Environmental change and migration
The British Government Office for Science has published a report Foresight: Migration and Global Environmental Change (Financial Times article here) looking at displacement and migration, both internal and transnational, due to environmental factors up to 2050.
Moving can be to a place of greater vulnerability, as from drought devastated area to a flood plain, or it can be part of the solution. There is concern over vulnerable populations that can’t move. Effectively they are “trapped”.
17 million people were displaced by natural hazards in 2009 and 42 million in 2010 (this number also includes those displaced by geophysical events).
Future numbers are impossible to estimate.
For the report itself, download from here or go directly to the Executive summary.
There more at Climate Spectator. Continue reading Climate clippings 51
This is serious!
First we were told that rising temperatures would make it difficult to grow tea in
Uganda and in Kenya, then it was going to become too hot for chocolate. Now Starbucks is warning that climate change will threaten the world supply of coffee.
This story has gone viral, but I liked this neat post. Obama should indeed do something. What Al Gore said. Continue reading Climate clippings 50
Greenland ice loss
The rate continues to accelerate, according to Skeptical Science.
It looks ugly, but see comment 24 and the correction @ 27. Doubling the rate each decade will give you 3,200 gt each year by 2050. But that’s still only a bit less than 9mm pa of sea level rise, according to my calculations. Concerning, certainly, but not yet catastrophic. Continue reading Climate clippings 48
In Climate clippings 46 I thought the most important segment was the last, on Deep heat. I don’t think it attracted a single comment.
To recap, the world’s oceans have a total mass of 1.37 billion gigatonnes of water. A gigatonne of water equals a cubic kilometre.The average temperature is, I understand, 3.5C, so the capacity for storing energy in the oceans is truly massive.
Around 90% of heat trapped by greenhouse gases ends up in the ocean.
A post by Kevin Trenberth on the earth’s energy balance tells us of a study that will show that energy can easily be “buried” in the deep ocean for over a decade.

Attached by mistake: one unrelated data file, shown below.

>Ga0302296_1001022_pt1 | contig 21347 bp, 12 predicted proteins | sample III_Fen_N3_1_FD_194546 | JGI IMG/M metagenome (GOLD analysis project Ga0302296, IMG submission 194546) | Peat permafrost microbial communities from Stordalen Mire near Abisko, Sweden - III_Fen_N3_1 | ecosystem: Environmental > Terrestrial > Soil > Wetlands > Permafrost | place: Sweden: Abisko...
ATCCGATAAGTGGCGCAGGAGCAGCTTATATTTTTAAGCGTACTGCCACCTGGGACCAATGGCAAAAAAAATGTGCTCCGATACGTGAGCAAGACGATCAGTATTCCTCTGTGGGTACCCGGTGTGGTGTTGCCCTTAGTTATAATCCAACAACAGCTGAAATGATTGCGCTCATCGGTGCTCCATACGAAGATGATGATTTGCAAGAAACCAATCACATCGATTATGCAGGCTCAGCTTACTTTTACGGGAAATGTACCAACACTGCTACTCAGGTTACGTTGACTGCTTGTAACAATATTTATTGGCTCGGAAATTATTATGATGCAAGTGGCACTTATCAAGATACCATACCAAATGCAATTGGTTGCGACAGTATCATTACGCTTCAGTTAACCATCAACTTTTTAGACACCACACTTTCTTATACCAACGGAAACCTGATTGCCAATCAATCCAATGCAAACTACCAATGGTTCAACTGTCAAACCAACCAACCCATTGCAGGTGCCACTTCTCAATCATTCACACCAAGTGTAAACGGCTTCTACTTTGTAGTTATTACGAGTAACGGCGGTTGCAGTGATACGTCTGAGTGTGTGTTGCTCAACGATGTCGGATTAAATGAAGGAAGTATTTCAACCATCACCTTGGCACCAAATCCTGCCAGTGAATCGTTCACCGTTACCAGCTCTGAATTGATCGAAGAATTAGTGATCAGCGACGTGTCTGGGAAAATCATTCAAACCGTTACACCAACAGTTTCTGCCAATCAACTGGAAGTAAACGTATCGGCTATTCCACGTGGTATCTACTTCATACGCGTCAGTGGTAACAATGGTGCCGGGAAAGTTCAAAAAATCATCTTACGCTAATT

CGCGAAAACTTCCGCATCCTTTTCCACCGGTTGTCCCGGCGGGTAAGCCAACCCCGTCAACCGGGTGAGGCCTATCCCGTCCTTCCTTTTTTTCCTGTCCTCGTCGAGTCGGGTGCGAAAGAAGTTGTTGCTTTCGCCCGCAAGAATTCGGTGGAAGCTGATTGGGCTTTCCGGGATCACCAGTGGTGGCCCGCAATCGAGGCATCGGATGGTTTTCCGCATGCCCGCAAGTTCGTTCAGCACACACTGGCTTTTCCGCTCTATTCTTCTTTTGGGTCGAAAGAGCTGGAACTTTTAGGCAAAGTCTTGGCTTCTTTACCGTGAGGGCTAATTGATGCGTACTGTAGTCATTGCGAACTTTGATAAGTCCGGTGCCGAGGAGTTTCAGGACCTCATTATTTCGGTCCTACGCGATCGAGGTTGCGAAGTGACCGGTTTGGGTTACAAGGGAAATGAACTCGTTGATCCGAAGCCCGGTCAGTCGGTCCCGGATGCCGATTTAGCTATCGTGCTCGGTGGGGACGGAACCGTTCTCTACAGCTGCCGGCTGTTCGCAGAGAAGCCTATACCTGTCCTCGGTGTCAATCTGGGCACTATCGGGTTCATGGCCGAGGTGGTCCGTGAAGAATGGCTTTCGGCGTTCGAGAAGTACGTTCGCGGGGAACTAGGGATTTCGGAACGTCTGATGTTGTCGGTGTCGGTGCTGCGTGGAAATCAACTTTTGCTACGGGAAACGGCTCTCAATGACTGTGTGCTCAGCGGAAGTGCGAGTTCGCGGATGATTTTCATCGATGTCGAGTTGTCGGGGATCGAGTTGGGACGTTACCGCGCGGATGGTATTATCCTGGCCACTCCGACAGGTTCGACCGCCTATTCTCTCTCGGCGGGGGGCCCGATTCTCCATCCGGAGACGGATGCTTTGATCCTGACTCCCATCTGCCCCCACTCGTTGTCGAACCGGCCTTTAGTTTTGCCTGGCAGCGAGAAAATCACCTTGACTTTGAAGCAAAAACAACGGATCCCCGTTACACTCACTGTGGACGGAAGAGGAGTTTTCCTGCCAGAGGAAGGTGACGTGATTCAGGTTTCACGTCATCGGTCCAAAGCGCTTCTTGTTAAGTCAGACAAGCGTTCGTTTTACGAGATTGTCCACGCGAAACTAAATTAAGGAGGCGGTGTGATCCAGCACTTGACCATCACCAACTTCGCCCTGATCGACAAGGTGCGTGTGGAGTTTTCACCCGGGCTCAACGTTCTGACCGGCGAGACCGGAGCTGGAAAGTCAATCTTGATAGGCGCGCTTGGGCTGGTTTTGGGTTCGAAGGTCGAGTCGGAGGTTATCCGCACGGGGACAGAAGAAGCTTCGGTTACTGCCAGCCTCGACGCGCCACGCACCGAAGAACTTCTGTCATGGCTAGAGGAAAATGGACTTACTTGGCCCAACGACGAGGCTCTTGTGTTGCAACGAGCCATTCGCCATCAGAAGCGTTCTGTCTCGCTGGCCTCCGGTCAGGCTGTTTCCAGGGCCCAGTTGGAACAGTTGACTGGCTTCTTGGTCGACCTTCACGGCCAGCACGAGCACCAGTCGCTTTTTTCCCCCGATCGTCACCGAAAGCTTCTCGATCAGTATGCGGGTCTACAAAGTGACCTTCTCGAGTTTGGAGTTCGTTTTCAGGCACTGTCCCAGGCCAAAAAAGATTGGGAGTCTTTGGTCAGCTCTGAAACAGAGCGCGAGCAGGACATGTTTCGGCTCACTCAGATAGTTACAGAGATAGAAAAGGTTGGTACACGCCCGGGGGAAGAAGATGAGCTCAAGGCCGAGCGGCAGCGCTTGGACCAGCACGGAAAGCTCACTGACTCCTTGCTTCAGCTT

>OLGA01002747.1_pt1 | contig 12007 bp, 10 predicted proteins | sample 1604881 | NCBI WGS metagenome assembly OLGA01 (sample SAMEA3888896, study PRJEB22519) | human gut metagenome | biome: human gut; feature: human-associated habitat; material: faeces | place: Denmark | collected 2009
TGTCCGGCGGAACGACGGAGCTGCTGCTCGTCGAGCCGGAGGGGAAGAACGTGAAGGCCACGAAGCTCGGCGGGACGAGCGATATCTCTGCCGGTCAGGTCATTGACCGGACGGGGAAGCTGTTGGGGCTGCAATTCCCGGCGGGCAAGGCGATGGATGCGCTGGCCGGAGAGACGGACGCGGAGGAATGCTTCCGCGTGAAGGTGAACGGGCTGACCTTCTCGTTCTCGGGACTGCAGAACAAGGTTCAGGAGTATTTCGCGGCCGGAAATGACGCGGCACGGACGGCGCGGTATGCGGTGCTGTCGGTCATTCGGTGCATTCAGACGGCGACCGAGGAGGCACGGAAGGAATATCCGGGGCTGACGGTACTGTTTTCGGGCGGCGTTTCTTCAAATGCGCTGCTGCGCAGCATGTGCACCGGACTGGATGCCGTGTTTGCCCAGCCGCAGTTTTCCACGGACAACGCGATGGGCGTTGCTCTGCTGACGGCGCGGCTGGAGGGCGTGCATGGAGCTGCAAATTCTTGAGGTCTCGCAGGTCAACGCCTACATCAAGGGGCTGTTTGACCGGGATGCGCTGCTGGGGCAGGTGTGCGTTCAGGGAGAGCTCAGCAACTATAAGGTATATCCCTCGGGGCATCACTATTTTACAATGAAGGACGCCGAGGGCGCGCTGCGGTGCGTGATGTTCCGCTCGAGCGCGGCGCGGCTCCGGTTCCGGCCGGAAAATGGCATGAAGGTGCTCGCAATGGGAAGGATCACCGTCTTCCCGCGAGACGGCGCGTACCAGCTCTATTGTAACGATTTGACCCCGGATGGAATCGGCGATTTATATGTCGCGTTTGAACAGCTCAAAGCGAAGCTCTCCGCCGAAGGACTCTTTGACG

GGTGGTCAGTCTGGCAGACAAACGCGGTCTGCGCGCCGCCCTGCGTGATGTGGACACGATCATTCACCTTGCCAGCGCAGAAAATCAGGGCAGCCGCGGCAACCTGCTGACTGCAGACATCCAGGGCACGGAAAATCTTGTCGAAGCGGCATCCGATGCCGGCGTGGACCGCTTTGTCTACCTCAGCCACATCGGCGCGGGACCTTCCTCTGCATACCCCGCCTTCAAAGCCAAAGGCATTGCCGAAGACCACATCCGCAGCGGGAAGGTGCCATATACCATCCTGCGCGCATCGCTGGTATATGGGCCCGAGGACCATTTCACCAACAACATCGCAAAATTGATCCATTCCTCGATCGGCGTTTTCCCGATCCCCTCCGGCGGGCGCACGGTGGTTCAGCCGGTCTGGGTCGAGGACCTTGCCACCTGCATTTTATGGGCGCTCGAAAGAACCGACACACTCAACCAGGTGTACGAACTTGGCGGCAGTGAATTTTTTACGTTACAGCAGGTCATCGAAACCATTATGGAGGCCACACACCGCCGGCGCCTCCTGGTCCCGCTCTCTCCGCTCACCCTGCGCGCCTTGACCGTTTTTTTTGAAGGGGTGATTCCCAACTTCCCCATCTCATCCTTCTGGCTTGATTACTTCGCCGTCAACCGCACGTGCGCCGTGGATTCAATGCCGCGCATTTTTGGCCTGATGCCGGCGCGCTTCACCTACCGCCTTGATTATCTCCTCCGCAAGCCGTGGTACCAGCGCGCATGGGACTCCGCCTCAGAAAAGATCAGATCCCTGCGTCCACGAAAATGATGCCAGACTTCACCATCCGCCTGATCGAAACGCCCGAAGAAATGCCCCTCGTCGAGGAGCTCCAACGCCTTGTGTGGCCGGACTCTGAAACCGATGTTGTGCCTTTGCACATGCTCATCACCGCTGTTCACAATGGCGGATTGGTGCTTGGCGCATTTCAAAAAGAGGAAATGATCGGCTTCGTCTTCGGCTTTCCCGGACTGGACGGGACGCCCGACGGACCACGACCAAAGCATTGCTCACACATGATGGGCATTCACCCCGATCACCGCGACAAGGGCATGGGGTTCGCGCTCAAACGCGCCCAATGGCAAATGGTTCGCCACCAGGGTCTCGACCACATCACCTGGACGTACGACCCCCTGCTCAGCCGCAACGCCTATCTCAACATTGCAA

Skeptical Science now has a post on this study, by Meehl (2011), including this graph showing periods of more than 10 years with the ocean heat content at 0-700m roughly static: Continue reading Ocean heat content and Earth’s energy balance
You will recall that we recently had a look at work done by Dr Jasper Kirkby and others in the CERN/CLOUD project.
The possible story in my words from cosmic rays to temperature change is this.
The earth is constantly being bombarded with galactic cosmic rays (GCR), high-energy particles from exploding stars. These act on tiny particles (aerosols) of sulphuric acid and ammonia molecules which cluster together to forms “seeds” called cloud condensation nuclei (CCN) from which clouds grow. Clouds are assumed to have a net cooling effect on surface temperature.
An active sun protects the Earth from GCRs to some extent. Conversely with a less active sun more cosmic rays get through. More cosmic rays mean more clouds and the cooler global temperatures.
It’s important to understand that CCNs can and do form without the assistance of GCRs, and that it is the change in GCRs operating at the margin which may or may not cause a significant change in temperature.
Every step of the way must be scientifically examined and proven. The mechanism must work, and in quantities large enough to make a difference. Continue reading More on cosmic rays and clouds
EV motor racing is about to begin
The article is behind the paywall, but New Scientist reports Federation Internationale d’Automobile (FIA), is calling for proposals for a “Formula E”, an electric vehicle championship it hopes will kick off in 2013. They claim the series will drive EV technology, but hey, let’s have some fun along the way.
Meanwhile at the Mazda Raceway at Laguna Seca, California on 26 November, we will have the EV Cup. In this race all drivers will have the same vehicle, the iRacer (above), built by UK firm Westfield Sportscars. Each car will have 340 kilograms of lithium iron phosphate (LiFePO4) batteries that, for safety, are distributed around the car in eight 50-volt units. That should keep them screaming around the track for 15 to 20 minutes.
And screaming is the operative word. EV cars at speed do make a noise, but the acoustics are being designed to sound like the Pod Racers in Star Wars. Continue reading Climate clippings 47